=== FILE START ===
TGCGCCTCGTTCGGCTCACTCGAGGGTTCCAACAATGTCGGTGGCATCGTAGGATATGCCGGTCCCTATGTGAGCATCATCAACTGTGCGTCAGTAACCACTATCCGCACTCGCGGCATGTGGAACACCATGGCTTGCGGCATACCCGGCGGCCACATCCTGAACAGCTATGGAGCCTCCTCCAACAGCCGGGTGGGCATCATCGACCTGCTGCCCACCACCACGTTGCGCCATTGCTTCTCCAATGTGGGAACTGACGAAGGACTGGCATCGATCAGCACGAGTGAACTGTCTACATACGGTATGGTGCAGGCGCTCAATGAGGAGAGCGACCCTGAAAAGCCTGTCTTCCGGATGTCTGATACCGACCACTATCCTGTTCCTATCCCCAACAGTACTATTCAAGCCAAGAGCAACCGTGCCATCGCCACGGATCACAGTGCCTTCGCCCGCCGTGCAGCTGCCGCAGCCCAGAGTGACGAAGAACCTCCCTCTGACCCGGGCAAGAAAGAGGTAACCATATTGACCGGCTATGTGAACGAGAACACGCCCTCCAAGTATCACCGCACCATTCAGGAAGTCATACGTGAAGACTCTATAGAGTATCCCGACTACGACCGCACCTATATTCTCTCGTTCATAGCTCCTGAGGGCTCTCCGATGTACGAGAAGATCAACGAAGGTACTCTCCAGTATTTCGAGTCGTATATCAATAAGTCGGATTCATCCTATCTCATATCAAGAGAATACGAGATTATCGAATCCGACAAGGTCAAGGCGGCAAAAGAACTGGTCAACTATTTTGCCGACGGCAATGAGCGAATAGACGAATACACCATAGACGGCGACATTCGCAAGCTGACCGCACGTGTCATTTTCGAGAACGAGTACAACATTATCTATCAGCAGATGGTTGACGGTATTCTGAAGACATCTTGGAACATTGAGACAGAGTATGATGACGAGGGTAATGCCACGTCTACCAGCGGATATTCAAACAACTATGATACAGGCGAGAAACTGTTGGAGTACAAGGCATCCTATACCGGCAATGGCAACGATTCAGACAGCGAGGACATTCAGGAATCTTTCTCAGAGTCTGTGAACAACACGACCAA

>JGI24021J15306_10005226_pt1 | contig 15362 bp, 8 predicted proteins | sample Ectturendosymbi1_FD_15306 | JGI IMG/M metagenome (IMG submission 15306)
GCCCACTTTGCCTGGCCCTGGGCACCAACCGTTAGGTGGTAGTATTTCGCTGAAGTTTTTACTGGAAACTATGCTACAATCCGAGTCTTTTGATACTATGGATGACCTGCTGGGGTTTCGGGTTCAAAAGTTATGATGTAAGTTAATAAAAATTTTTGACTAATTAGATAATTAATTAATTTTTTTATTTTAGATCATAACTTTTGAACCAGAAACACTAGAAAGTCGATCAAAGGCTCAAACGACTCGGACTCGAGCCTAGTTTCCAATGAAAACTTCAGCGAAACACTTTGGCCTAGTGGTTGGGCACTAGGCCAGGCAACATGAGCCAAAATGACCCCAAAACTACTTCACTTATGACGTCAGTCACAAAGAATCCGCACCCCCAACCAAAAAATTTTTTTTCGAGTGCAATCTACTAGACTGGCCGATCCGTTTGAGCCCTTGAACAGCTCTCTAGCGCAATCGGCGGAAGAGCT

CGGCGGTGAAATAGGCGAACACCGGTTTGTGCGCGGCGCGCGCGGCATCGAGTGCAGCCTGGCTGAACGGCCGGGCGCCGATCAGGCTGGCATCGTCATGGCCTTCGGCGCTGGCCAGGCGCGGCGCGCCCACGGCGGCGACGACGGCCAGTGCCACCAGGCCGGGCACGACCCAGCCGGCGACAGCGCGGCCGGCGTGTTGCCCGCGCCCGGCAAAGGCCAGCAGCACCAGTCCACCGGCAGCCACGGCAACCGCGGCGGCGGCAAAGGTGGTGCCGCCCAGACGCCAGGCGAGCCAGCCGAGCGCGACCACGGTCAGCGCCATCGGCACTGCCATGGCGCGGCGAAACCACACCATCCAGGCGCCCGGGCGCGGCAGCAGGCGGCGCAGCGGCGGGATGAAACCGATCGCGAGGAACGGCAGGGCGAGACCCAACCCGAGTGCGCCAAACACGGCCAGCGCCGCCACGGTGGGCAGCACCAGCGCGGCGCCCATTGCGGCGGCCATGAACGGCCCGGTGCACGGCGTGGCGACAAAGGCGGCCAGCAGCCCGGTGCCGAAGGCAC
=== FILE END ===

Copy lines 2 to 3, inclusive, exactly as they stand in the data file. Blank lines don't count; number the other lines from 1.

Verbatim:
>JGI24021J15306_10005226_pt1 | contig 15362 bp, 8 predicted proteins | sample Ectturendosymbi1_FD_15306 | JGI IMG/M metagenome (IMG submission 15306)
GCCCACTTTGCCTGGCCCTGGGCACCAACCGTTAGGTGGTAGTATTTCGCTGAAGTTTTTACTGGAAACTATGCTACAATCCGAGTCTTTTGATACTATGGATGACCTGCTGGGGTTTCGGGTTCAAAAGTTATGATGTAAGTTAATAAAAATTTTTGACTAATTAGATAATTAATTAATTTTTTTATTTTAGATCATAACTTTTGAACCAGAAACACTAGAAAGTCGATCAAAGGCTCAAACGACTCGGACTCGAGCCTAGTTTCCAATGAAAACTTCAGCGAAACACTTTGGCCTAGTGGTTGGGCACTAGGCCAGGCAACATGAGCCAAAATGACCCCAAAACTACTTCACTTATGACGTCAGTCACAAAGAATCCGCACCCCCAACCAAAAAATTTTTTTTCGAGTGCAATCTACTAGACTGGCCGATCCGTTTGAGCCCTTGAACAGCTCTCTAGCGCAATCGGCGGAAGAGCT